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Sweetness And Light
Deford: NCAA Says Amateurism Is Alive And Well, But The Jig Is Up
Originally published on Wed June 25, 2014 11:48 am
Amateurism is dead, revealed so in the trial against the NCAA now in progress in Oakland, Calif., U.S. District Judge Claudia Wilken presiding. Before her skeptical eyes, amateurism has been laid out naked on a courtroom slab for a jury of all fans to see that it has no beating heart.
Amateurism, Judge Wilken has been told in the case, commonly known as the O'Bannon trial, nobly protects college athletes from being exploited by evil outsiders — so the NCAA knighthood was created in order that colleges could tie up athletes all by themselves.
To this legal amateur, amateurism in college sport is in violation of the most basic antitrust laws. The claim of the NCAA is that if its athletes were paid, they would no longer be typical students.
Of course, they aren't already, and every coach and athletic director knows that. Many players in revenue sports are not really students at all. Their job is to play a sport. Only, unlike every other employee in this country, they can't get paid.
Why? Well, because they are amateurs — so everybody who makes money off them must help the NCAA protect the impoverished amateurs from being exploited.
But, as we've seen in Oakland, the jig is up.
Click on the audio link above to hear Deford's take on the issue.
RENEE MONTAGNE, HOST:
And another week of testimony is under way in a class action lawsuit brought by student athletes, which will decide whether college players should be paid for the use of their likeness by the NCAA in video games and other forms of marketing. As commentary Frank Deford says the argument that not paying student athletes is protecting them from exploitation doesn't seem to be convincing anyone.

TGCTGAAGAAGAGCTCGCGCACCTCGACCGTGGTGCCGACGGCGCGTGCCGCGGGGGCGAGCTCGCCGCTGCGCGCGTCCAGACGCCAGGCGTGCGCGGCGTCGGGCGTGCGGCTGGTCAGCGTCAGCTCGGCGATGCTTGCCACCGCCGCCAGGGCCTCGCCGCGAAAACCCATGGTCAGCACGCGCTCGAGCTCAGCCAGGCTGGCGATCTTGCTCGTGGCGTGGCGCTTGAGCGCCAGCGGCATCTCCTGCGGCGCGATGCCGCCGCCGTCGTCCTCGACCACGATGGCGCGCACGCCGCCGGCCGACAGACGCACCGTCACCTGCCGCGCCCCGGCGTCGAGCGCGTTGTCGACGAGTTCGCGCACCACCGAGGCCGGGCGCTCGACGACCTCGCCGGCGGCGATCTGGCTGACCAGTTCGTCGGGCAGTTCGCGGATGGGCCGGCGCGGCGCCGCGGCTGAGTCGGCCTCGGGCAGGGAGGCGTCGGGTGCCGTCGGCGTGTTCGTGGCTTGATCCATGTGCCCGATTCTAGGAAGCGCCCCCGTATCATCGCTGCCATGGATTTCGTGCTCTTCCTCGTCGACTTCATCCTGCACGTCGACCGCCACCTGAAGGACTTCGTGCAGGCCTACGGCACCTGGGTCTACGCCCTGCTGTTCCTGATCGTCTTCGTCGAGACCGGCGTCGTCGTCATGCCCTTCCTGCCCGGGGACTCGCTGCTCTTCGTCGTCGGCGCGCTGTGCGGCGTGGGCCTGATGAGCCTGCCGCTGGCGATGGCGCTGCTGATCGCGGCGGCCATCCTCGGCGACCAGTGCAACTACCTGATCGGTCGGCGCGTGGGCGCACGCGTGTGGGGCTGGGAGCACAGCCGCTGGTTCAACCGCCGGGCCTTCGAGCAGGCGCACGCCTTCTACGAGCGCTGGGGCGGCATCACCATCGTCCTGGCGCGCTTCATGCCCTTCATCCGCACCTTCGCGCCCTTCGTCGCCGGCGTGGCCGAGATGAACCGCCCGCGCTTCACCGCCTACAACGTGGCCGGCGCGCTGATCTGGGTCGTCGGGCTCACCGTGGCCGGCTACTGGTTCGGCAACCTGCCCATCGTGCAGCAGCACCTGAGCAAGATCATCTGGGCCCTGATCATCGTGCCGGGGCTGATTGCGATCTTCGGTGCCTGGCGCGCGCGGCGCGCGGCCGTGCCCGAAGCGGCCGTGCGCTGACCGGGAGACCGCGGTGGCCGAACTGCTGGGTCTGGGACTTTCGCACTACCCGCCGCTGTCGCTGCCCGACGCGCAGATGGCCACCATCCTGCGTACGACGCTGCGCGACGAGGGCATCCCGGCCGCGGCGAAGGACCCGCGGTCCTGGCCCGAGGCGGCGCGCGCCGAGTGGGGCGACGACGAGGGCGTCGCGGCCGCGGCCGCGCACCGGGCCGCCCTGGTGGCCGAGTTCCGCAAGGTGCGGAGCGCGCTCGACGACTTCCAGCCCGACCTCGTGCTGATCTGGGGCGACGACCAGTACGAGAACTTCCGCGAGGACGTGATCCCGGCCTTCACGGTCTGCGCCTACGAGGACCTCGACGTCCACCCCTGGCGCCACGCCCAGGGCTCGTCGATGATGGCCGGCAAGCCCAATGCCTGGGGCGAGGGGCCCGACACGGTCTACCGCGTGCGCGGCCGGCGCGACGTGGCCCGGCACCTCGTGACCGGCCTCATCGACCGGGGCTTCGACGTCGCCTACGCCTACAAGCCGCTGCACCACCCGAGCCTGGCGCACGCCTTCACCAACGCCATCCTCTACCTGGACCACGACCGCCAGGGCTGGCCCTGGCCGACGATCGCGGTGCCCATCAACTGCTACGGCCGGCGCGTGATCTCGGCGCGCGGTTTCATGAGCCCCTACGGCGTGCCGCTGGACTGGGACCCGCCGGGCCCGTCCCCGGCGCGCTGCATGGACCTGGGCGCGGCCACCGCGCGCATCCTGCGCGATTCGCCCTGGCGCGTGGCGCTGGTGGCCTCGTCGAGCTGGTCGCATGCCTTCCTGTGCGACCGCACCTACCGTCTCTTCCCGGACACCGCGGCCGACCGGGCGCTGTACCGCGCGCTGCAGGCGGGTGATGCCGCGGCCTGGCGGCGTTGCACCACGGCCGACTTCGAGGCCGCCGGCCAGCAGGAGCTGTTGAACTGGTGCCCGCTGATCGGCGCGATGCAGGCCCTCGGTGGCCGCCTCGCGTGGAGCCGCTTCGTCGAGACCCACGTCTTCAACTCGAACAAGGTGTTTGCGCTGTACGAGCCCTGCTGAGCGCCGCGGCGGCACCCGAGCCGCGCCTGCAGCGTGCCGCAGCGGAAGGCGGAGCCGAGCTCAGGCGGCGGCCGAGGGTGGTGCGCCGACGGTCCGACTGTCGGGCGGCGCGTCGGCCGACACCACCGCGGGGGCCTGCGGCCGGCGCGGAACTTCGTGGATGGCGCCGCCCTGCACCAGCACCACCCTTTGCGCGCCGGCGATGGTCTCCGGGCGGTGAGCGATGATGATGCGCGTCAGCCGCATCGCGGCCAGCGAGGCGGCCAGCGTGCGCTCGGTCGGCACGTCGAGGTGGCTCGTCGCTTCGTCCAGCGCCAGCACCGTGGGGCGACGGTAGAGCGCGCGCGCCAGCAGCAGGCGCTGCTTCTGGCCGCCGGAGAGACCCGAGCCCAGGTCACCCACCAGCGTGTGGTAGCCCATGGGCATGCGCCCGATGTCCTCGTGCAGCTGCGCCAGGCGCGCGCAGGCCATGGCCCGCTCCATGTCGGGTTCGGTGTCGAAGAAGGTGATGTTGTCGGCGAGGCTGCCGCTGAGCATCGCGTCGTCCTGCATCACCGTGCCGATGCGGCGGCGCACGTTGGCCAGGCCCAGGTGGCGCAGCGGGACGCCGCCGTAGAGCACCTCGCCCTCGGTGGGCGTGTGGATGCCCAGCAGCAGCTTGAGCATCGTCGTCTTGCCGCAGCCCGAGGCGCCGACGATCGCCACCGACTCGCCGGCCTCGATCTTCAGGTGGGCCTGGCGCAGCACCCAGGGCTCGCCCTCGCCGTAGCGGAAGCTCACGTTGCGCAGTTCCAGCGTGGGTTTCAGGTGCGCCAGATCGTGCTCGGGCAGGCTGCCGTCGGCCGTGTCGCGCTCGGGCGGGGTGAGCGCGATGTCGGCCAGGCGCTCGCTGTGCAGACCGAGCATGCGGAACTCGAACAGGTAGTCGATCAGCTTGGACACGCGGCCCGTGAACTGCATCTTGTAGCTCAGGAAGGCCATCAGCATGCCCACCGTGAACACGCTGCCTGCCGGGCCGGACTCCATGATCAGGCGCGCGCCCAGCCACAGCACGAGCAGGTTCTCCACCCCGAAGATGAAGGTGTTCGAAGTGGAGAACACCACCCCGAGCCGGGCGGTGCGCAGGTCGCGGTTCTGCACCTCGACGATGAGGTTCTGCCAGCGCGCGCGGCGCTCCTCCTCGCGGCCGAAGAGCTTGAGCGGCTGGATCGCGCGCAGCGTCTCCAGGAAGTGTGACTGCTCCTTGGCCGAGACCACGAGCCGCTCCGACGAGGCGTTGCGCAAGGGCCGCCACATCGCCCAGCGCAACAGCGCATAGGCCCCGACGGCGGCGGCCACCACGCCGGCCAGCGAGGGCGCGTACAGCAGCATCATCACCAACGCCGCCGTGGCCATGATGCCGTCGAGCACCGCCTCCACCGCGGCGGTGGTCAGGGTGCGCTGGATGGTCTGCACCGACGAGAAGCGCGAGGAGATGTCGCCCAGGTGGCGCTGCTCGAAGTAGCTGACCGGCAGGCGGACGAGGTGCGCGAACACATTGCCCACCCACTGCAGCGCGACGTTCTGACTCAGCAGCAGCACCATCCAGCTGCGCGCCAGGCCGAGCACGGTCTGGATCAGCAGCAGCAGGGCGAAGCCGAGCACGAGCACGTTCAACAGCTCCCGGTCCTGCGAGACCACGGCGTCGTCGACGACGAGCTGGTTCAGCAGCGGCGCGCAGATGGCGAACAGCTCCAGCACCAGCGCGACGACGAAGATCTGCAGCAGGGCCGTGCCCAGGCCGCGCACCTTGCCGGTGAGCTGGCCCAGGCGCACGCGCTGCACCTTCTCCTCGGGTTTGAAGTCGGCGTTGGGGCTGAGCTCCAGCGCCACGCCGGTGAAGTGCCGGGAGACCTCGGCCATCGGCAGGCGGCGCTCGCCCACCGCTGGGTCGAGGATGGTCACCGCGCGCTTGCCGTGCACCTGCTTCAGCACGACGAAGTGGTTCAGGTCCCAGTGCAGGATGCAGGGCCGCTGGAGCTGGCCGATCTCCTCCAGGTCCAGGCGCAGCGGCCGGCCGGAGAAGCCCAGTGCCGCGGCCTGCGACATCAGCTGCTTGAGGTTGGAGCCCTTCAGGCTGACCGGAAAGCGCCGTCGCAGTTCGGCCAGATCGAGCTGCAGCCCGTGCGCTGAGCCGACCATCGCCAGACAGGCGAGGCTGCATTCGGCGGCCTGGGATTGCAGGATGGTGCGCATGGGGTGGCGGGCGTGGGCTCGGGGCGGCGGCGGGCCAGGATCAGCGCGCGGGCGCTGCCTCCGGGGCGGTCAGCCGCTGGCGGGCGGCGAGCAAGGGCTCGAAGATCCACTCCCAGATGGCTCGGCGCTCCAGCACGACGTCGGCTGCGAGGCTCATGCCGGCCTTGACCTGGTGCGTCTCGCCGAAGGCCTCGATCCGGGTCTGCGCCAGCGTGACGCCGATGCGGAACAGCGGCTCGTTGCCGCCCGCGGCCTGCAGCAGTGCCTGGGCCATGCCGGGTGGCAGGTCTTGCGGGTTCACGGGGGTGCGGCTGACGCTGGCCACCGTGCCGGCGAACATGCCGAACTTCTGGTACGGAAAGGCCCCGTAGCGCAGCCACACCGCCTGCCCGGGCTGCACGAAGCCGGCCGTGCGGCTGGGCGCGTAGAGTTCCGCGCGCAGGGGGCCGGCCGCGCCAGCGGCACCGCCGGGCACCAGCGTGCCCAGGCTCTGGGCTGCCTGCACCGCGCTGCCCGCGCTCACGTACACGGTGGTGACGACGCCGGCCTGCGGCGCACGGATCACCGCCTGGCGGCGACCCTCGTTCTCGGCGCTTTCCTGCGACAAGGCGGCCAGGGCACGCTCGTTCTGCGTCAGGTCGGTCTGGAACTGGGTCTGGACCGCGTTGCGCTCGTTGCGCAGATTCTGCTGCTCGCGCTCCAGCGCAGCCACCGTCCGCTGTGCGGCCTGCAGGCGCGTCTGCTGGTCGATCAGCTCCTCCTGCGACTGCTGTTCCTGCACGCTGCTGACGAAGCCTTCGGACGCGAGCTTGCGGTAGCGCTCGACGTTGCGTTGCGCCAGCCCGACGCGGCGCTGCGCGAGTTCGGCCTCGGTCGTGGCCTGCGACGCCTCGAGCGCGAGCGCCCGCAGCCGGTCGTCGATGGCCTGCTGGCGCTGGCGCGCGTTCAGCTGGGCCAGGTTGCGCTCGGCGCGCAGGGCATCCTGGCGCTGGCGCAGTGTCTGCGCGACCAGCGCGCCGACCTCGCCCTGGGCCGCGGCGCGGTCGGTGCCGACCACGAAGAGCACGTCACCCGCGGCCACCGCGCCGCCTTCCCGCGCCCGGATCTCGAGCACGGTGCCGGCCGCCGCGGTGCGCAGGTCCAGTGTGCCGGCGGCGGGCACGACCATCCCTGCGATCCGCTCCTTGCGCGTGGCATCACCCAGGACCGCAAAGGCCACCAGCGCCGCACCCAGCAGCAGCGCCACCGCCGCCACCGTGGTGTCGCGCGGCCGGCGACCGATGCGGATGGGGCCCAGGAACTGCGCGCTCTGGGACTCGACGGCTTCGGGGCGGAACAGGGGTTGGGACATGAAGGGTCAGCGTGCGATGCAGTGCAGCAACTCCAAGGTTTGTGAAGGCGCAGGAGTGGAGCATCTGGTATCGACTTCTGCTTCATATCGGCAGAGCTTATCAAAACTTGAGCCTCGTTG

FRANK DEFORD, BYLINE: Amateurism is dead. Revealed so in the trial against the NCAA non-progress in Oakland, California, the Honorable Claudia Wilken presiding. Before her skeptical eyes amateurism has been laid out naked on a courtroom slab through a jury of all fans to see that it has no beating hearts. Amateurism is the chivalry of our times; chivalry was on parchment a noble notion wherein the knights pledged to protect innocent womanhood. So the legend even arose that just to be on the safe side of innocence for each knight's own lady, chastity belts were supposedly fashioned. Now amateurism Judge Wilken was been told nobly protects college athletes from being exploited by evil outsiders. So the NCAA knighthood was created in order that colleges could tie up athletes all by themselves, amateurism dimes out on the myth that it was born of the highest ideals. On the contrary, it was a cynical formulation that dreamed up by the British aristocracy to keep working-class athletes from competing against the bluebloods, transferred to U.S. colleges it took on sacred overtones. Here in 1889 is Walter Camp of Yale, ever known as the father of football, explaining amateurism. "You don't want your boy hired by anyone. If he plays he plays as a gentleman and not as a professional. He plays for victory not for money, his heart is bright and he can look you in the eye as a gentleman should." Has a ring to it doesn't? Why an amateur isn't a sucker, he's a gentleman. And through the years that sirens song has conned lots of people. In the ongoing case what is commonly known as the O'Bannon trial, Judge Wilkin has certainly appeared to be dubious about the NCAA sweetheart claims. But no less a sage than Justice John Paul Stevens once warbled to sweet refrain about how the revered tradition of amateurism must be protected. Even as the Supreme Court ruled that the NCAA acted as a cartel. To this legal amateur, amateurism in college sport is in violation of the most basic antitrust laws. The claim of the NCAA is that if their athletes were paid, they would no longer be typical students. Of course they aren't already and every coach and athletic director knows that, as we've seen most recently of North Carolina, many players in revenue sports are not really students at all. Their job is to play a sport, only unlike every other employee in this country they can't get paid. Why? Well because they are amateurs. So anybody who makes money off of them must help the NCAA protect the impoverished amateurs from being exploited. But as we're seeing in Oakland the jig is up. Amateurism, like knighthood, is no longer in flower.
MONTAGNE: You can hear Frank Deford on Wednesdays and you're listening to MORNING EDITION from NPR News. I'm Renee Montagne.
DAVID GREENE, HOST:
And I'm David Greene. Transcript provided by NPR, Copyright NPR.